June 26, 2016

              I woke up today to another beautiful day here on Samos, Greece. We attempt to take our Sundays off, unless new arrivals show up the day before. Yesterday was one of the few days that we did not have new arrivals so today the majority of the team took the day off. We had 41 arrivals this morning. It takes half the day for the new arrivals registration, by the time that we can have access to them it’s well into the afternoon. We can only assess the critical needs because by high afternoon, the building we distribute out of is several degrees warmer than the outside temperature of 110 degrees. With the sun heating up the metal building, it becomes unbearable, almost impossible to work inside of the cabin.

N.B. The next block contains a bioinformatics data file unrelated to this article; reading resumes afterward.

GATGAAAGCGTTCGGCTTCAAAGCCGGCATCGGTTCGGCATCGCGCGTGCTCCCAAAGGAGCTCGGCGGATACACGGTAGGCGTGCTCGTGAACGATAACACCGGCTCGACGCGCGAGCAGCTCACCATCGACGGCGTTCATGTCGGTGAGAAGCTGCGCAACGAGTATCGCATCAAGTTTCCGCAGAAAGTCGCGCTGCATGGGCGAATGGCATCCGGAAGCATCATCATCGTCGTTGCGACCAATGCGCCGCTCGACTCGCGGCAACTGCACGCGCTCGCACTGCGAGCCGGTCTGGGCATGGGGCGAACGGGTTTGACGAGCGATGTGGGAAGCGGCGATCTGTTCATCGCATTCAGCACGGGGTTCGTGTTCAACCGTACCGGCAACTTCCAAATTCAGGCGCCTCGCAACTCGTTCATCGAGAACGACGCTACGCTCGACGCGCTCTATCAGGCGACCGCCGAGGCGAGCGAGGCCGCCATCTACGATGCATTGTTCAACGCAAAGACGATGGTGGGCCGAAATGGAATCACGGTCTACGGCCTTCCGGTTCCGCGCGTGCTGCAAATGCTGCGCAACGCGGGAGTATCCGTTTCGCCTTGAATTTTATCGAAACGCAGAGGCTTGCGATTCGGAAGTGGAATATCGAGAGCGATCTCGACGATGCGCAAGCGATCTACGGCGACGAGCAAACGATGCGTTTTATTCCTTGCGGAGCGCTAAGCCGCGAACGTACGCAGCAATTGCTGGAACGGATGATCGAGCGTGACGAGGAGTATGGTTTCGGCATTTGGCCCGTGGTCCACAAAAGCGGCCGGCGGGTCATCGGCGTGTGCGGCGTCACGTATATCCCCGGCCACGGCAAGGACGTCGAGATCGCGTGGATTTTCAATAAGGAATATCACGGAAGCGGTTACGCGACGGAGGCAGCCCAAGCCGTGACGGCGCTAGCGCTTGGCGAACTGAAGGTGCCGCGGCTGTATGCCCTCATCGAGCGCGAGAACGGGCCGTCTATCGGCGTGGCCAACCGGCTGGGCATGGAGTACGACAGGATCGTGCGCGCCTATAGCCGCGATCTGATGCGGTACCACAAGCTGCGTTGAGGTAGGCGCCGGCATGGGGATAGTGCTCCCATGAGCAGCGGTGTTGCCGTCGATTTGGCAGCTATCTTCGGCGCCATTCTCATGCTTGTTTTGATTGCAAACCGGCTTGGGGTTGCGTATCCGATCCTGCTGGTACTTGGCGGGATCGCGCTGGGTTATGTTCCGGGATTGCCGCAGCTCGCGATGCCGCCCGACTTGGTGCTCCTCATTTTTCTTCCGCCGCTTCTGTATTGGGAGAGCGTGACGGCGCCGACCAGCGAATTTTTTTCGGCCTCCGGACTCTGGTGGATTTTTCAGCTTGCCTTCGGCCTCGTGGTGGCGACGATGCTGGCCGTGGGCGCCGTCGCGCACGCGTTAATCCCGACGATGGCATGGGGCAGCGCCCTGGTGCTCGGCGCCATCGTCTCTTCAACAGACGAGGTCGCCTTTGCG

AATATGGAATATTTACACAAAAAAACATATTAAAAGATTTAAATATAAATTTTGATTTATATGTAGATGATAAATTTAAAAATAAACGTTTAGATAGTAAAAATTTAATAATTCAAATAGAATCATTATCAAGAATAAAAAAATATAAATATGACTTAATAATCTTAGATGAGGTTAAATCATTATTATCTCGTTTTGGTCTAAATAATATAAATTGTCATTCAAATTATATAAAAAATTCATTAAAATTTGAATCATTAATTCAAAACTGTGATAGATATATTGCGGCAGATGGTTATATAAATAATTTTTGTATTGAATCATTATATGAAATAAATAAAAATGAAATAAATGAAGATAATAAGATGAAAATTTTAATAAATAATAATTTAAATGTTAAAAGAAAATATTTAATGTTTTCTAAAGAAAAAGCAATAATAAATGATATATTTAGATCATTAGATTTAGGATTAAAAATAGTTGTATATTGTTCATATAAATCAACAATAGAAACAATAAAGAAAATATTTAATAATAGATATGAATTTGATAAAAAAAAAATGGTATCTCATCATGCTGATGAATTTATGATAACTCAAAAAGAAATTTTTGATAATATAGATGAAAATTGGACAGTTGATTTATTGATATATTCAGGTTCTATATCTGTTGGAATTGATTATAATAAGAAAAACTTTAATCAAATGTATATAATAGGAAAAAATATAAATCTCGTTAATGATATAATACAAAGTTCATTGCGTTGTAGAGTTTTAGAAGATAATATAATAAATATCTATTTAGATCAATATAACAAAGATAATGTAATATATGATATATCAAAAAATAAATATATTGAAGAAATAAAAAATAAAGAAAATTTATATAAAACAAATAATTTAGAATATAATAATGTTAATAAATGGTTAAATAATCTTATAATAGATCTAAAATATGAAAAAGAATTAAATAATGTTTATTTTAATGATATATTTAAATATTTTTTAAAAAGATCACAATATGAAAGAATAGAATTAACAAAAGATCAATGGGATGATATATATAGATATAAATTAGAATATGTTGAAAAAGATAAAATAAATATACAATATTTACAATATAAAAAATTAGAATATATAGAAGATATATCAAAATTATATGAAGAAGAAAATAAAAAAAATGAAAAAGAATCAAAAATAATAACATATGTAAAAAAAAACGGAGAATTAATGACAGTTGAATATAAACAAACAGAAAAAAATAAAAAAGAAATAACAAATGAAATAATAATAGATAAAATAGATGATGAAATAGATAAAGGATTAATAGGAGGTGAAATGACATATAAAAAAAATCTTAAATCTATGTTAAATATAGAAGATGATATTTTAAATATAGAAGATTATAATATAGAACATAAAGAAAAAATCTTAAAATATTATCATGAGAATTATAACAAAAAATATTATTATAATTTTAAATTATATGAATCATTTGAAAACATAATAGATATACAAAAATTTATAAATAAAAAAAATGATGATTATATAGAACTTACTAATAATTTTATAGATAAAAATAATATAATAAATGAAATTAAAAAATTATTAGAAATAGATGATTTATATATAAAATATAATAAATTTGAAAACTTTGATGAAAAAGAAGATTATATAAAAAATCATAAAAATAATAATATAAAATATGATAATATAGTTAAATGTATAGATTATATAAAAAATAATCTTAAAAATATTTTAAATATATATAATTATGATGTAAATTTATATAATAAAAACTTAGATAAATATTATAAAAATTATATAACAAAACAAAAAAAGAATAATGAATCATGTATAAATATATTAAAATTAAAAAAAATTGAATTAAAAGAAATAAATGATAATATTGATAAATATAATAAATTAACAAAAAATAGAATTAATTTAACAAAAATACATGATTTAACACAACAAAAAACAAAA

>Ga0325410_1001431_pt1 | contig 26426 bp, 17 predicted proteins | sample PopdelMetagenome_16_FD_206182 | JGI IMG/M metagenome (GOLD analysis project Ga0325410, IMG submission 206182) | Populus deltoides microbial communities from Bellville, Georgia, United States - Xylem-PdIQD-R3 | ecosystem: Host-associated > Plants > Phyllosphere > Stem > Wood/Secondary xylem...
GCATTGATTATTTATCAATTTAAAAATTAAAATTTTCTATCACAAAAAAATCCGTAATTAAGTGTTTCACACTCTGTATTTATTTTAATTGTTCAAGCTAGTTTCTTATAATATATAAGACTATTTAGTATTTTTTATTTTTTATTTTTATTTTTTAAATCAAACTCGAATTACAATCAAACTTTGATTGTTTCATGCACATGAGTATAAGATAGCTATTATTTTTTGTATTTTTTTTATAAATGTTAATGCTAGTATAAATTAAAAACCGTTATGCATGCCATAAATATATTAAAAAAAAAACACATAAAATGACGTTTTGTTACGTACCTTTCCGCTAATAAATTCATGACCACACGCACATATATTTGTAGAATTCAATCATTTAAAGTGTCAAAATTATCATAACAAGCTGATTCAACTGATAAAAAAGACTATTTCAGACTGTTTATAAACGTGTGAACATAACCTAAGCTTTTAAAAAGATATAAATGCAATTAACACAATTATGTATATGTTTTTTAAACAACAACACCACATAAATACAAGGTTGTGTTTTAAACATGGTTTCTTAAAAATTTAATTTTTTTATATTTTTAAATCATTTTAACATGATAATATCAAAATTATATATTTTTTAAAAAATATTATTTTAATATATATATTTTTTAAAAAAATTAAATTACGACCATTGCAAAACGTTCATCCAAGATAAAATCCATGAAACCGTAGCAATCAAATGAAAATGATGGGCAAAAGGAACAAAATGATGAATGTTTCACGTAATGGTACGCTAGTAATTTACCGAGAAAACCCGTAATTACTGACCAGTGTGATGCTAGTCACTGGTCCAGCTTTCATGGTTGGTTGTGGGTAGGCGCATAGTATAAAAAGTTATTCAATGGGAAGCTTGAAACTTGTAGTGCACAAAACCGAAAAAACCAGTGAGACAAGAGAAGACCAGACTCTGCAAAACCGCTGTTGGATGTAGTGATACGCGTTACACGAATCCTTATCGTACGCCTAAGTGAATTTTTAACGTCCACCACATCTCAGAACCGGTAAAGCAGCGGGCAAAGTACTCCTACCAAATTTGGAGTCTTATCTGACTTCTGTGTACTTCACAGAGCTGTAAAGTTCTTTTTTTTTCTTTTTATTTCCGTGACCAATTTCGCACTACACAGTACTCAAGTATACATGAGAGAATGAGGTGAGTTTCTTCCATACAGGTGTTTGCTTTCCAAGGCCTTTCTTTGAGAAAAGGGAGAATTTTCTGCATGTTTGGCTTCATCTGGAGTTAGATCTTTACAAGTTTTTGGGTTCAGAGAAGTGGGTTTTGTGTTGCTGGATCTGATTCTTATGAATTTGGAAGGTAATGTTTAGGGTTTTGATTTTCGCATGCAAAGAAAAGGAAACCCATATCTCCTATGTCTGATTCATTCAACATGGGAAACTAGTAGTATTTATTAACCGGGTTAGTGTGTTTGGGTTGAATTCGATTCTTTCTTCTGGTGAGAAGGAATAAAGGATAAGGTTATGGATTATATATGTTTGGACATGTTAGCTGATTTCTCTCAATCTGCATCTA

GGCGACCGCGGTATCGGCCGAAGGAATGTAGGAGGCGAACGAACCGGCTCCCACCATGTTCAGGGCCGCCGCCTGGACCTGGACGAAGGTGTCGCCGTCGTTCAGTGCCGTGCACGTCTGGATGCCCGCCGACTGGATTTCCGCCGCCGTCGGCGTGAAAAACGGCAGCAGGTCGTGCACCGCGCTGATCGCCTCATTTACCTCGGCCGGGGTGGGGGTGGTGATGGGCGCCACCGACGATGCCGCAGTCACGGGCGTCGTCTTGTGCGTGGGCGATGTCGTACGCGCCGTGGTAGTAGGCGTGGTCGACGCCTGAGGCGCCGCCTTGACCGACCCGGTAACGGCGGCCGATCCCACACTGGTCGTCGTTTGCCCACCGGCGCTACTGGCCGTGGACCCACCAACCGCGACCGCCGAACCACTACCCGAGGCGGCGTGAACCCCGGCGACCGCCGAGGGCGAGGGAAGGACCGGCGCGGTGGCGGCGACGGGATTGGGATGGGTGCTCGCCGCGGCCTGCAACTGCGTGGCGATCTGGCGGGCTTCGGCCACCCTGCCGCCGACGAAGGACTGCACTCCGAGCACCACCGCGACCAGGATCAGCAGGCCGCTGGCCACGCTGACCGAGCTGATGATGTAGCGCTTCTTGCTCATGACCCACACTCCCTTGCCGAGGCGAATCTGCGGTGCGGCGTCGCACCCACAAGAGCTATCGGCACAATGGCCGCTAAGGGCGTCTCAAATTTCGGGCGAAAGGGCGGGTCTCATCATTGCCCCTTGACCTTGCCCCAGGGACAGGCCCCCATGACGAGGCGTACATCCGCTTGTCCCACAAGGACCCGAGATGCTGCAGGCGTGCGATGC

I have been absent from the warehouse for the past few days. Three days ago we had 78 new arrivals we needed to distribute to. We had set up a new system in the distribution cabin, to both streamline distribution as well as to keep track of who receives what items since we are running direly low on several items. I find distribution mentally and psychologically exhausting in comparison to any other volunteer work I have had the opportunity to be a part of. In half a day, I interact with more people than I do in a month back home. 

              After 3 days of testing our new system at the warehouse, we decided that there were a few more things that needed to be adjusted. Two volunteers, Paul and Melanie, with the aid of one of  refugee-helpers, spent the day reorganizing the cabin. Paul has a 26 year-old Soviet bike with a sidecar which happened to be the only resource we had for moving shelves from our warehouse to the distribution cabin. The look the Greeks gave us as we were driving holding on to the shelves strapped to the sidecar. I’m not sure if they were more intrigued by the bike and side-car or the contraption of straps and shelves balancing on top.